It would be too easy to point to the Evan Jones’ autobiography to find the dynamic for this book: a Canadian-Greek, resident in Manchester, married to a German. What would be more natural than for Jones to look at the world askew? And to view it from the various kinds of transport that take the poet between the ‘fixed’ points of his life? ‘Because: // If something holds onto us, we can’t take it in our arms./Which suggests just one conclusion: see Gunzburg from the train.// and not only Gunzburg’ (The Intercity Express Passes Gunzburg). And there’s a quote by the Canadian critic, Northrop Frye that comes to mind: ‘The Canadian sensibility…is less perplexed by the question “Who am I?” than by some such riddle as “Where is here?”’

Jones’ apothegms embrace the transient by sending it up and pretending to throw fixity at it. And that transience is at one with Jones’ relationship with surrealism. The surrealism which imbues so much of this writing, he takes from Greek models such as Seferis and Elytis. And they took their adoption of French surrealism into a Greek world which nodded back to the Ancients. But these poets also sought to discuss Greek society which was still in the throes of escaping the legacy of Ottoman hegemony, and had yet to fully embrace a full identity in the twentieth century.

Jones does not have the agenda of cultural politics of Seferis and Elytis. But he does see the world as quietly absurd, so pretensions are deftly skewered, alongside the way an ‘artist’ will claim allegiance and identity where none such exists; ‘Take a Spanish painter and put him in Paris. Take a Greek painter and put him in Madrid. Take a Quebecois painter and put him in Paris, too, and a German and a couple more Spaniards and also a Greek-born Italian. You wouldn’t believe what I’m doing now. I’m up very late. […] The mattress is filling with honey and the box spring is humming like bees; my hand is in my pyjama bottoms. I stop and say, it isn’t love that makes you weak, to the night table and maybe the bed frame. Take an Italian Futurist for example.’ (Little Notes on Painting)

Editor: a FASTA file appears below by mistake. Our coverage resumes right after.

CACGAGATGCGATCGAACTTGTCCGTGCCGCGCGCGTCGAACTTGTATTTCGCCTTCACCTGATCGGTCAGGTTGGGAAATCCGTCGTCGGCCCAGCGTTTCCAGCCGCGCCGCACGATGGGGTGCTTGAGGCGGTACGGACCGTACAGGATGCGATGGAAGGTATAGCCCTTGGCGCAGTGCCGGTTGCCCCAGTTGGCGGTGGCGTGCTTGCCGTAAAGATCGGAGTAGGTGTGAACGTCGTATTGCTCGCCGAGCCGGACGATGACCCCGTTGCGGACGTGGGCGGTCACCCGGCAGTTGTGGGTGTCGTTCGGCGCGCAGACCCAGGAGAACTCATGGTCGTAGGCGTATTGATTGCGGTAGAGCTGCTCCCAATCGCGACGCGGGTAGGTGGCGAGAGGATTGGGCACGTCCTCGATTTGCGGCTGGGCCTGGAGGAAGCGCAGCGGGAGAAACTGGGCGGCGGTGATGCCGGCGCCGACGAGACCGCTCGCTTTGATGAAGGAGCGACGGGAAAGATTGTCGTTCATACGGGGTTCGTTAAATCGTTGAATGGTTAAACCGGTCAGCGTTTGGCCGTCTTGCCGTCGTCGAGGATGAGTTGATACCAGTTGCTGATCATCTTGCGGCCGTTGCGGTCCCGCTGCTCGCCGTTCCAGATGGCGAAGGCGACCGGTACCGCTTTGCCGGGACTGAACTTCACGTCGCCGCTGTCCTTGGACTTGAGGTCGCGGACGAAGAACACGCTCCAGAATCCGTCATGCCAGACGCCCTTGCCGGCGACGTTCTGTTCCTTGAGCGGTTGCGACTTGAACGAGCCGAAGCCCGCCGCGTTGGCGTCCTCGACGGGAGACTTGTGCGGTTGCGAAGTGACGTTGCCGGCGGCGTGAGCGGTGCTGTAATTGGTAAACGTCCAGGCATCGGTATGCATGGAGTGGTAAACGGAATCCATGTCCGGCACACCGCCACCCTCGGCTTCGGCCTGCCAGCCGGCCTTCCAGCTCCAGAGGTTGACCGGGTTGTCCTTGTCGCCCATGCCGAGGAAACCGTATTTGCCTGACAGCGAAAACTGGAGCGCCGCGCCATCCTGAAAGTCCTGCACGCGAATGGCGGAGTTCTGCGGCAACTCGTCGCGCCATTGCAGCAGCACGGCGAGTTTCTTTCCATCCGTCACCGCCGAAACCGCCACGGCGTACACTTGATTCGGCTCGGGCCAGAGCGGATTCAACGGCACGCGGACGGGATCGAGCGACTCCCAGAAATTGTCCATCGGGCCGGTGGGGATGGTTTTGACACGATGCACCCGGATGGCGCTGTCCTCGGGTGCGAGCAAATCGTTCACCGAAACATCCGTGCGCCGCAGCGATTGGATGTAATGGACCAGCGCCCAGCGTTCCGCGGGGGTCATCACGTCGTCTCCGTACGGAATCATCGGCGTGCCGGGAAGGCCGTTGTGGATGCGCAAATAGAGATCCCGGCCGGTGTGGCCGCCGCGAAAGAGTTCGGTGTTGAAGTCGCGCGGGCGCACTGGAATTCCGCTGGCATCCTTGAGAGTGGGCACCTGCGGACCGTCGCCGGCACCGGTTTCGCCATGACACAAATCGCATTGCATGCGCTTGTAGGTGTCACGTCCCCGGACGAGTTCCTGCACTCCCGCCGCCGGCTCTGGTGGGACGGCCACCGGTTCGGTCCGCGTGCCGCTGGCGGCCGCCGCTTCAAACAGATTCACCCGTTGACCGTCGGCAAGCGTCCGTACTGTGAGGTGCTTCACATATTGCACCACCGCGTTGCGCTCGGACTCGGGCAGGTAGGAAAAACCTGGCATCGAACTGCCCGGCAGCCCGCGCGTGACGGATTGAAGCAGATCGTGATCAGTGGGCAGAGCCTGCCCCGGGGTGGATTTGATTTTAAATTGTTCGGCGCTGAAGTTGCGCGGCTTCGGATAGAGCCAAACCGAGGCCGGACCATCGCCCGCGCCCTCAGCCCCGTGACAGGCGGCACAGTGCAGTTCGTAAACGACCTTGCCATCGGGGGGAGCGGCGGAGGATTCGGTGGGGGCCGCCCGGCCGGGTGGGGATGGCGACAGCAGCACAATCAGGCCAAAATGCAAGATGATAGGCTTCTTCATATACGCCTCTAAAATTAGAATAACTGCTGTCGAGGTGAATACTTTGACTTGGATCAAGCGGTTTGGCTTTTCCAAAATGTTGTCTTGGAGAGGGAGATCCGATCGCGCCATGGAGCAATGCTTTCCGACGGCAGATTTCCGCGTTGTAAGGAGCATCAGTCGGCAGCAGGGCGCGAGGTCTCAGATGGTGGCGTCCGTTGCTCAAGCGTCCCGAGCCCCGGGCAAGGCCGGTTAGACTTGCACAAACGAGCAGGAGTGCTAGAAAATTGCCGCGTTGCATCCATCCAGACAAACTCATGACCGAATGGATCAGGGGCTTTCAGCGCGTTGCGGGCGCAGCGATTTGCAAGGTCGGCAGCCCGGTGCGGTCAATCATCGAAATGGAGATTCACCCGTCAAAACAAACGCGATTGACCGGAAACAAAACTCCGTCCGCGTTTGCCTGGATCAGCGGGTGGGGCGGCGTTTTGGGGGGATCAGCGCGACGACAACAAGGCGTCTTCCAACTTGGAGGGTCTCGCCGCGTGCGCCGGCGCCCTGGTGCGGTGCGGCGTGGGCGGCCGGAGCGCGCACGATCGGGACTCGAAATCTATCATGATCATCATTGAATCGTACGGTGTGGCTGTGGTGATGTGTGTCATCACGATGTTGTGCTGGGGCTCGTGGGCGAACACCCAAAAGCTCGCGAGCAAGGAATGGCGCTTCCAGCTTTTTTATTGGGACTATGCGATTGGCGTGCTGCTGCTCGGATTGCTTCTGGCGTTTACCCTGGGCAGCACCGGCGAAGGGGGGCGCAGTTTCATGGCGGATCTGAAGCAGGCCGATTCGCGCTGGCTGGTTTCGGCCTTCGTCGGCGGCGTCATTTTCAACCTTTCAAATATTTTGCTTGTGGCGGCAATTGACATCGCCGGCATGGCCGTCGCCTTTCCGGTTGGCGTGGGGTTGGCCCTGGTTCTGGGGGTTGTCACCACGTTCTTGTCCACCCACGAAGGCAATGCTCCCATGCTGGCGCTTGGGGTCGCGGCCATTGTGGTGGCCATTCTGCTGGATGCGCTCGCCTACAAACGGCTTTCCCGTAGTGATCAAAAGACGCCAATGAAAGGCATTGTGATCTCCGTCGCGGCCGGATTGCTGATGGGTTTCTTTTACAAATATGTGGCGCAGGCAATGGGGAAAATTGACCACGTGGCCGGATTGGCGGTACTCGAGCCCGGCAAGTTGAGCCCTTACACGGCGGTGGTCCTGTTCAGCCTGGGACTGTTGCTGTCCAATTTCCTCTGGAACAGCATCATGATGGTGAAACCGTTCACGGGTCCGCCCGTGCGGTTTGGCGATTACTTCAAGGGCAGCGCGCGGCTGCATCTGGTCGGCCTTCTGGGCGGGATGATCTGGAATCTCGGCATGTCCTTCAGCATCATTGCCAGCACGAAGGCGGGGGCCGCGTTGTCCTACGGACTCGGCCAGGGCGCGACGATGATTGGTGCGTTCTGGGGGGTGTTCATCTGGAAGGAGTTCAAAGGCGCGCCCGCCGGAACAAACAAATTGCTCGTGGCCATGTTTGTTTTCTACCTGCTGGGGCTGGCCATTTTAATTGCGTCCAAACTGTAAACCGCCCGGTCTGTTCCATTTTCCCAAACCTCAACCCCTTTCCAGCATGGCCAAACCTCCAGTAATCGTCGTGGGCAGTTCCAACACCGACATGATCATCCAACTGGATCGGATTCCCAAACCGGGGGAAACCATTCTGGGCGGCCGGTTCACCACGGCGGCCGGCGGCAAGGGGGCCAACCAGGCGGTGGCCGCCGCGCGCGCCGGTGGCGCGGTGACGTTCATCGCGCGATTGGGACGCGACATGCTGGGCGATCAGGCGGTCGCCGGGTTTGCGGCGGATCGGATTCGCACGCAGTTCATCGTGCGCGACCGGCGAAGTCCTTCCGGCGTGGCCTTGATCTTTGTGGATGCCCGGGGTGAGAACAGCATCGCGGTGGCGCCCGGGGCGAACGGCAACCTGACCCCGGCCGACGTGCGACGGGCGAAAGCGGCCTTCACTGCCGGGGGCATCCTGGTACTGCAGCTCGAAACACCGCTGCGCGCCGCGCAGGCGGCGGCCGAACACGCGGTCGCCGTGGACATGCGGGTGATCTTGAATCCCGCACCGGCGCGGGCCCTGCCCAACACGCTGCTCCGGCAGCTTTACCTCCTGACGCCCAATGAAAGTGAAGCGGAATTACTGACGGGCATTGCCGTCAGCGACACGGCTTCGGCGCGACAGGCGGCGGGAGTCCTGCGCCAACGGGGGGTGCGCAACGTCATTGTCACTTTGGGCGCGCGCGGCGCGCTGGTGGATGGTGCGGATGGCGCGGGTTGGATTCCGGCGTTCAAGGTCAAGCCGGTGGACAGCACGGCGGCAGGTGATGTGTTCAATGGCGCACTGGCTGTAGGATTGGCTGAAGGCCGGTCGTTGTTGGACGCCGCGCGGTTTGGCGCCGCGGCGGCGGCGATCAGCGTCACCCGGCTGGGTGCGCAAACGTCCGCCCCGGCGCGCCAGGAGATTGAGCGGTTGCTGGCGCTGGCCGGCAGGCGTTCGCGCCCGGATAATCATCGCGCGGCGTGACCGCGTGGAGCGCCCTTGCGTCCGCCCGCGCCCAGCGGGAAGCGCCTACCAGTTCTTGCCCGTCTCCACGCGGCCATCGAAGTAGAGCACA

Jones ends the book with a long, picaresque sequence ‘Constantine and Arete: an autobiography’. The poem purports to be a nod towards a medieval Greek ballad ‘The Song of the Dead Brother’. Constantine and Arete appear, respectively, to be male and female characters on a journey in which, loosely, Constantine brings his sister back from matchmakers. And in the course of the poem, the characters die, reappear and disappear again. They also visit the Reading Room of the British Museum, listen to Sigur Ros and Thelma Houston, and are present in Constantinople in 1453, as the city falls to the Ottomans. But the poem is subtitled ‘an autobiography’. Thus, the first person here appears as part of an Audenesque dialogue; Jones the Greek speaker would know the meanings of ‘Constantine’ and ‘Arete’, in English as ‘constancy’ and ‘virtue’. ‘Evan’ himself appears towards the end of the poem, of whom ‘Not one [of his family] knows where you are’.

However, that fluidity is embraced with such a warm, beguiling tone that we might all embrace it. And Jones’ control of these fluidities is so, ironically, firm and strong that the reader accepts them as part of the general triumph of the outlook of the book. The words ‘exciting’ and ‘necessary’ are too often bandied about when a new(-ish) writer surfaces, but this book is both of these things. Jones reintroduces surrealism back into the mainstream of British poetry, but he also does something new. He shows that surrealism can deal with identity in a way which is contemporary and responsive to the internationalised lives which are lead in the twenty-first century. And Jones does this with wit, warmth and a sweet, suave irony.

Ian Pople

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